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At Least 31 Killed In 2 Mass Shootings, Man Who Suffered Brain Damage In Custody Awarded $12M, ‘Sixty-Six’ Garage

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At least 31 people were killed in two mass shootings over the weekend in Texas and Ohio. Also, the mass shooting in El Paso is being handled as a domestic terrorism case. A man who suffered brain damage while in the county jail has been awarded more than $12 million in damages, Congress may expand fertility benefits for troops amid objections from religious groups, the story of ‘Sixty-Six Garage’ has been serialized in a LA Times podcast, and the new film “Ophelia” looks to Shakespeare’s “Hamlet” from the perspective of this supporting character.

Show transcript

Speaker 1: 00:00 Two days after the deadliest targeted attack against Latinos in the u s Latino leaders from across the country are gathered in San Diego. The president of Unidos u s the nation's largest Latino civil rights organization has issued a statement about the shooting in El Paso. In it, she criticizes the anti-immigrant rhetoric of president Trump and says he must be held partly accountable for the violence at today's Unidos US conference in San Diego. Five Democratic presidential candidates will address the group we expect to hear from former vice president Joe Biden and senators, Camilla Harris, Amy Klobuchar and Bernie Sanders and former housing and urban development. Secretary Julio on Castro. Joining me is you need those us board member, our Nofo Menriquez president and CEO of the Metropolitan Area Advisory Committee on antipoverty, a San Diego based nonprofit and our Nofo. Welcome to the program.

Speaker 2: 00:58 Thank you for the opportunity to be able to share some, uh, some words. Um, we have a Mac.

Speaker 1: 01:03 We need those. US president at Janet Morea also said she's angry about the shooting in El Paso. Do you share that reaction?

Speaker 2: 01:12 Absolutely. Here in the San Diego community as being a border town. This absolutely has an impact in our entire community. We work with the Latino and in the Latino community, uh, day in, day out. And this absolutely raises concerns for us. Um, uh, we're concerned that may come to different border towns.

Speaker 1: 01:32 What are you hearing so far from people in San Diego on their reaction to this mass shooting?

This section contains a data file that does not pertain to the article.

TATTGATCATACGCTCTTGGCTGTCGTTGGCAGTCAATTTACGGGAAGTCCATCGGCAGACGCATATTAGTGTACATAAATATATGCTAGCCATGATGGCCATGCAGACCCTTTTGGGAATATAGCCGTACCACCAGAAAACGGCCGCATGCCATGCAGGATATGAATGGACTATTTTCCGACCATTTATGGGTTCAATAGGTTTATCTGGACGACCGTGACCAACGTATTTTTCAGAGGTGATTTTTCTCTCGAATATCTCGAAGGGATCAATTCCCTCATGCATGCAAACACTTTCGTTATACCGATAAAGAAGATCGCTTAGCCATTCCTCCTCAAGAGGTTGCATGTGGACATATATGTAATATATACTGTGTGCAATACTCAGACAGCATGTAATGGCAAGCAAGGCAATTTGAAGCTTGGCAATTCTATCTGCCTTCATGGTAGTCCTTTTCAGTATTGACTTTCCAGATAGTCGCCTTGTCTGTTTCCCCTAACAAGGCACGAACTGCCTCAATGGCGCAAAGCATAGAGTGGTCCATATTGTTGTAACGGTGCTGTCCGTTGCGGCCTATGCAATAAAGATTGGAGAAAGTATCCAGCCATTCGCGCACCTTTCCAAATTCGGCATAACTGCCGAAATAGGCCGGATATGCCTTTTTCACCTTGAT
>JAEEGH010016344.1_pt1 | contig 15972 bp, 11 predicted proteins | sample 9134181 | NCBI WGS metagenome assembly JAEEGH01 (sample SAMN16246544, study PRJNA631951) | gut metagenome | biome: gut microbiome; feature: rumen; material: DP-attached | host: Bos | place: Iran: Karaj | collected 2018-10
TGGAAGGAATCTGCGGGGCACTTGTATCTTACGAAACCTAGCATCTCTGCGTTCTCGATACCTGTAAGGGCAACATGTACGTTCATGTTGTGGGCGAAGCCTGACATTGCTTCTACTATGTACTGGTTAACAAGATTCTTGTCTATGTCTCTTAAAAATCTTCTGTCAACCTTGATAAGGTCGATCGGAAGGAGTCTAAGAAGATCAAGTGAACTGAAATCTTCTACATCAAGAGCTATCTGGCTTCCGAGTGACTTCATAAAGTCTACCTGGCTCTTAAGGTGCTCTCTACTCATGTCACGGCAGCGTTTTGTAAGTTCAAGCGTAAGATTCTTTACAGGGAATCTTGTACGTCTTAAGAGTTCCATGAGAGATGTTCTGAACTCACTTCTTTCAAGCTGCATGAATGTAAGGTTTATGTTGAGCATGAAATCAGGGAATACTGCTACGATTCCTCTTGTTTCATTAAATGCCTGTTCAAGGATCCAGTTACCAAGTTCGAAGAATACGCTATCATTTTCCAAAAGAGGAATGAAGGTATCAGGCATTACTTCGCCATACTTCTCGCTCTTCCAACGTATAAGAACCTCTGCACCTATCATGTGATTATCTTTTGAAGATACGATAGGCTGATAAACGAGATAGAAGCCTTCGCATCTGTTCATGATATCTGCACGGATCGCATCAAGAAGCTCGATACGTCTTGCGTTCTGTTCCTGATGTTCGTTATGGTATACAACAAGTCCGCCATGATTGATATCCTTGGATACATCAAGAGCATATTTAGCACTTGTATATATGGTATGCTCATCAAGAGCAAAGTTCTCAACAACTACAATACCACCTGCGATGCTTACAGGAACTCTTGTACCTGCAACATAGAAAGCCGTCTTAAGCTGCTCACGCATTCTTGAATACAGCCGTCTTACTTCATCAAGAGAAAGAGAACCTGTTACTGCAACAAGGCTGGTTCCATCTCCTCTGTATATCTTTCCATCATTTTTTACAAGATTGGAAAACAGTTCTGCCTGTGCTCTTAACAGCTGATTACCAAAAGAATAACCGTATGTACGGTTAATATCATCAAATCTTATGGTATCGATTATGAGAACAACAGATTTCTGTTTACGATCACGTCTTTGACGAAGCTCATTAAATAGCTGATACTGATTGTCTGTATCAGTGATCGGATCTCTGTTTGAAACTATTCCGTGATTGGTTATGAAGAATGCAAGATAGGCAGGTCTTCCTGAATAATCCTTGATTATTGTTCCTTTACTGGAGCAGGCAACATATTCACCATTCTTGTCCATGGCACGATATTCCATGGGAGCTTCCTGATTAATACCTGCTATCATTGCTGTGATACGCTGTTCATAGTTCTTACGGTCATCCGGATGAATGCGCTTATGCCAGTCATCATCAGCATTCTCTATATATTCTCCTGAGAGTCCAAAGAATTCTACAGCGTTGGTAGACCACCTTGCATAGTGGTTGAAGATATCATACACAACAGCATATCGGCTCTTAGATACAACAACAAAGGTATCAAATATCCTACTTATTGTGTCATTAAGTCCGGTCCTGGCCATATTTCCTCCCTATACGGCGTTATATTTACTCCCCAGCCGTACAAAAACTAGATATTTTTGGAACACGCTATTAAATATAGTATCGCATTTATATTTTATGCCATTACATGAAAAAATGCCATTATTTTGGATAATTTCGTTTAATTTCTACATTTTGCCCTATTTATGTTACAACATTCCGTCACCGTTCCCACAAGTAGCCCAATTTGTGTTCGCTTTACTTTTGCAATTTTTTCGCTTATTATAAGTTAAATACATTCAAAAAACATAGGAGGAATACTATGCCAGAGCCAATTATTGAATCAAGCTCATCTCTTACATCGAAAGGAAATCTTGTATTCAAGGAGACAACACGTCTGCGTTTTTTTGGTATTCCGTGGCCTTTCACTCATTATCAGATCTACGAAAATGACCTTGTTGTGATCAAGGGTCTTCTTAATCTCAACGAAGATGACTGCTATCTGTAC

Speaker 2: 01:39 Everything we hear right now has been coming through the media and um, but those are the type of uh, notes that come out that put us on concern. We have been here at that when he, those conference and the, there has been a kind of an undertone off this conversation about what's happening and, and it's a shame that it comes at a time when we are here, gathered together organizations across the country, affiliate those of Winnie of those us. And we're here to celebrate heritage and culture and the power of Latino community that the great strides we've done and made over the last several decades and to feel that we are here and that we are being attacked. It's a huge impact. And so the conversation that's happening, it's not just people from the San Diego community, but the people that are here across the country is we're all concerned.

Speaker 1: 02:31 Now many people are making a connection between Donald Trump's anti-immigrant words and actions and the El Paso shooting. What do you see are the elements of that connection? How would one thing lead to the other

Speaker 2: 02:44 president? Trump's comments have been feeling the rhetoric, the Anti Latino rhetoric and I believe there is even a manifesto or a, uh, an outline of this pasture in El Paso that he was targeting Latino community. I think that it adds fuel to the situation and we are in, we needs to stop

Speaker 1: 03:06 now. This morning, president Trump condemned white supremacy and we have a clip of what he said

Speaker 3: 03:12 in one voice. Our nation must condemn racism, bigotry and white supremacy. These sinister ideologies must be defeated. Hate has no place in America. Hatred warps the mind, ravages the heart and devours the soul.

Speaker 1: 03:33 I'm wondering, were those words coming from the president? Good to hear.

Speaker 2: 03:38 They are absolutely good to hear and I know he was reading them and it's about time that those words come out and they don't and they cannot stop. Right. They have to continue throughout, not just the president, but throughout the elected officials throughout the country.

Speaker 1: 03:55 Now, the Texas suspect, the Texas shooter had reportedly told investigators he wanted to quote, shoot as many Mexicans as possible, unquote. As someone who was worked with the Latino community here in San Diego, would you say there is hostility here toward Latinos today?

Speaker 2: 04:15 Absolutely. There is. Even though San Diego is a much more welcoming community. I am a Mexican American. I am an immigrant. I was born in Mexico, Mexicali. I came to the United States when I was 10 years old. I am an American citizen. I vote. I have not missed any election since I became a US citizen and we do believe that there is a critical impact to dwell of us. Like myself being an immigrant. Yes.